Workplace injuries and illnesses are detrimental to both employees and employers. Without proper training and safety protocols, occupational hazards can be disabling and even deadly. On top of harm to individual employees, workplace illnesses and injuries are costly to employers in terms of health care and worker’s compensation costs, litigation, and loss of productivity. The Occupational Safety and Health Administration (OSHA) requires employers to record and/or report cases of workplace injuries and illnesses that meet certain criteria. These cases, known respectively as recordable and reportable events, are especially costly to everyone involved and must be prevented to the greatest extent possible.
In the following, we will discuss OSHA event documentation and disclosure policy as well as ways to prevent recordable and reportable events.
OSHA Event Policies
When discussing record keeping policy, OSHA categorizes workplace illnesses and injury into three types of events:
Non-Recordable: These are events that do not require treatment beyond basic first aid, as defined by OSHA. Employers do not need to document non-recordable injuries and illnesses.
Recordable: Recordable events are workplace illnesses or injuries that require care beyond first aid. Examples include fatality, loss of consciousness, diagnosis of chronic disease, broken bones, and events requiring a hospital visit. Employers under OSHA jurisdiction with 11 or more employees must document recordable events.
Reportable: Reportable events are the most serious category of workplace illness and injury. Reportable events include fatalities, in-patient hospitalization, amputations, or the loss of an eye. All employers under OSHA jurisdiction, regardless of size, must report these events to OSHA. Workplace fatalities must be reported within eight hours, and other events in this category must be reported within 24 hours.
Reducing Recordable and Reportable Events
Workplace injuries and illnesses are largely preventable. Furthermore, when a workplace injury or illness does occur, several steps can be taken to prevent it from spiraling into a recordable or reportable event. The EHS Today article, “3 Ways to Minimize OSHA Recordables,” by Michael Greiwe, recommends the following strategies for reducing OSHA recordable and reportable events:
Utilize Telemedicine and Provide On-Site First Aid:
The article explains that the emergency department (ED) is the most overused part of health care delivery, stating, “Recent statistics show that 70% of ED visits are unnecessary for patients with employer health care.” Once an employee receives hospital treatment for a workplace illness or injury, the event becomes recordable. Employers can reduce ED visits by providing on-site treatment for minor injury and illness.
The provision of proper treatment can be supported by telemedicine. In many cases, the use of telemedicine does not make an event recordable because it is considered part of first aid. Telemedicine is much cheaper than ED visits while still providing patients with expert care. An additional benefit of telemedicine is that employees spend less time waiting to be seen by a medical professional and can often return to work much sooner than if they went to the hospital.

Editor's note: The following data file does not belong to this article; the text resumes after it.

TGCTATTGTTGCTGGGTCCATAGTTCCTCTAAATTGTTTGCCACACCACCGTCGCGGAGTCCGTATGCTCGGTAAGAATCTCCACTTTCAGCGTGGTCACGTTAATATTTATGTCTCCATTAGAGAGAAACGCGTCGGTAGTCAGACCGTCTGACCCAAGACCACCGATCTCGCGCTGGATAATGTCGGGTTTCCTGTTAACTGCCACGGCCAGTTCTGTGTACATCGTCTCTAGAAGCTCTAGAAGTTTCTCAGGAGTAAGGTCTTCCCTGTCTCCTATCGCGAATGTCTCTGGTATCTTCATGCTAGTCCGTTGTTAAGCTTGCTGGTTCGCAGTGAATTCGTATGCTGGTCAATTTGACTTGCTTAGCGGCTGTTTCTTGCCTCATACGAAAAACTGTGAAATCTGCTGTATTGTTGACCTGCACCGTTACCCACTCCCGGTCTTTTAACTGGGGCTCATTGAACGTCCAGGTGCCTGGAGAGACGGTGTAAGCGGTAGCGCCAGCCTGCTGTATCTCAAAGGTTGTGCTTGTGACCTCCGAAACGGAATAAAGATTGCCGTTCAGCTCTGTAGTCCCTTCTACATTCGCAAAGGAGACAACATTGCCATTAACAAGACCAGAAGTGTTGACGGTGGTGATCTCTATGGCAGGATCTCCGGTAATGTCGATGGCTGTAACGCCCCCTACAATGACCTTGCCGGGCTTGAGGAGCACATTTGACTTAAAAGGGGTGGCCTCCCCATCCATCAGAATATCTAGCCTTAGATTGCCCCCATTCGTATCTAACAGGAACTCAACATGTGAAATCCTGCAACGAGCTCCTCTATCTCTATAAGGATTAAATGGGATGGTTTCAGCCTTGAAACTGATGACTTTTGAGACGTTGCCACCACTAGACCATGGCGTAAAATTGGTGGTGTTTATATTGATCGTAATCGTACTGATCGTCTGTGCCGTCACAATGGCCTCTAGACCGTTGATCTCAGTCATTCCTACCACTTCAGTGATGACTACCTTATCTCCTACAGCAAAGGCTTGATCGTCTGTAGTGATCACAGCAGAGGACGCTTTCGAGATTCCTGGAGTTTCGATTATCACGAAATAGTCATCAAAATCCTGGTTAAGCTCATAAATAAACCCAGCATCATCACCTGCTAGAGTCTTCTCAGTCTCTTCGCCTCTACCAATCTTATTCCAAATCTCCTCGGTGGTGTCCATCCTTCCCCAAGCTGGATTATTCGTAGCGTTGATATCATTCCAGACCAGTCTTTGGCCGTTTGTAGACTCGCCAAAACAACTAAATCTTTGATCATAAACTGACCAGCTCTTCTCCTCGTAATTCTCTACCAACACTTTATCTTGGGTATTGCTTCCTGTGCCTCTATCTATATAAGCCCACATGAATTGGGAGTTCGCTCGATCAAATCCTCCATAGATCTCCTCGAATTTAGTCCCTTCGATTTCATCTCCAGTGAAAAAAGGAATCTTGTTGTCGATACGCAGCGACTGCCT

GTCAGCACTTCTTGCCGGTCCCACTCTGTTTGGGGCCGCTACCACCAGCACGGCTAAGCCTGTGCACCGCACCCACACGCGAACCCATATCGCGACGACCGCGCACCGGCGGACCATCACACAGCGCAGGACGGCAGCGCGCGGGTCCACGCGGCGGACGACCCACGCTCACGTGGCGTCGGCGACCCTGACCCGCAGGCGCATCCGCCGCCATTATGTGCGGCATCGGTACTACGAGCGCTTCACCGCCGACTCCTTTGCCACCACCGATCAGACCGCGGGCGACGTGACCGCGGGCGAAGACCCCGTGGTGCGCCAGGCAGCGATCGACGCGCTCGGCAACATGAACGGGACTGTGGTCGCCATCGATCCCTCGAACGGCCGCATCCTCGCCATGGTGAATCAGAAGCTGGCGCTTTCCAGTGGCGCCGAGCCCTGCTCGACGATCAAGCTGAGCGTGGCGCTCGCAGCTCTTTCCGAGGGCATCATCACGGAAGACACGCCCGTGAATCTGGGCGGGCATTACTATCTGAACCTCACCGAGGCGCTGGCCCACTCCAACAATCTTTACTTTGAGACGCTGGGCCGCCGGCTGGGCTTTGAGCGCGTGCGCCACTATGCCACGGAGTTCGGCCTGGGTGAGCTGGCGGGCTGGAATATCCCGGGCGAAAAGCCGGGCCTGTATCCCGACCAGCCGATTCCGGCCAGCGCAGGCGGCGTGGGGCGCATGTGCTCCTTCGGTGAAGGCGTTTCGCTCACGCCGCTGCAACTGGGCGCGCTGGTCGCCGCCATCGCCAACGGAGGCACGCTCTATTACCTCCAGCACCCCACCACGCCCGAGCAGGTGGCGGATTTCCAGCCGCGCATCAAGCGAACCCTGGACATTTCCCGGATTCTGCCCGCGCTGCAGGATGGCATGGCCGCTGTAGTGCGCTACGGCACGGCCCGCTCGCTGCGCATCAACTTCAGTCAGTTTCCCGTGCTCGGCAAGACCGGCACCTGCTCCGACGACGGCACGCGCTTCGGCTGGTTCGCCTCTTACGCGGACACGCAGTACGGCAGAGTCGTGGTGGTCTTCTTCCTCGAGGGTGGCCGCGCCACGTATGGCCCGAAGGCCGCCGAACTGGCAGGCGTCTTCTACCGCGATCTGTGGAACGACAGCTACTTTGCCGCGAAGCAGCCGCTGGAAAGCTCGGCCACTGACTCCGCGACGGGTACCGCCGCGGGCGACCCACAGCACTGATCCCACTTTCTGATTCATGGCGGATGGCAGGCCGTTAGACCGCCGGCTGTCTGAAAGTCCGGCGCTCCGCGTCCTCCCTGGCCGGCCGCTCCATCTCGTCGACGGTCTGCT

Provide First Aid Education to Employees:
OSHA recommends implementing a first aid program to reduce reportable injuries. Employees should be trained in first aid so that they are able to respond appropriately in the event of a workplace injury or illness. Trained employees are better able to determine the severity of an illness or injury, provide basic first aid, and avoid mistakes that may cause further harm to the hurt individual or those trying to help.
While first aid training is effective, Greiwe stresses that it should not be used as a replacement for medical assistance from a professional in the event of an emergency.
Prioritize Safety and Injury Prevention:
Preventative strategies are cost effective and lower the risk of incidents resulting from faulty equipment or untrained employees. Equipment and machinery should be routinely inspected for damage and code violations. Doing so prevents injury, lowers repair costs, and prevents recordable and reportable events. Employers should provide safety education so that employees are aware of risks and can perform their job duties safely.
Providing frequent safety training increases employee engagement and reduces complacency. The article states, “Research by the American Society of Safety Professionals indicates that keeping your employees engaged is crucial to overall safety, since inattention and inactivity often lead to workplace injuries.” It should be clear to employees that safety is a priority. Employees are more likely to prioritize safety when they are encouraged to do so by their employers. Additionally, your well-publicized hotline can be a powerful way for employees to “say something” if they “see something” unsafe in the workplace.
Safety should be a top priority for all employers. While workplace illness and injury cannot be completely avoided, companies that combine preventative strategies with best response practices successfully lower their risk of recordable or reportable OSHA events. Consider carrying out the above strategies to protect your company and employees.
To learn about a different type of safety concern, see our article here.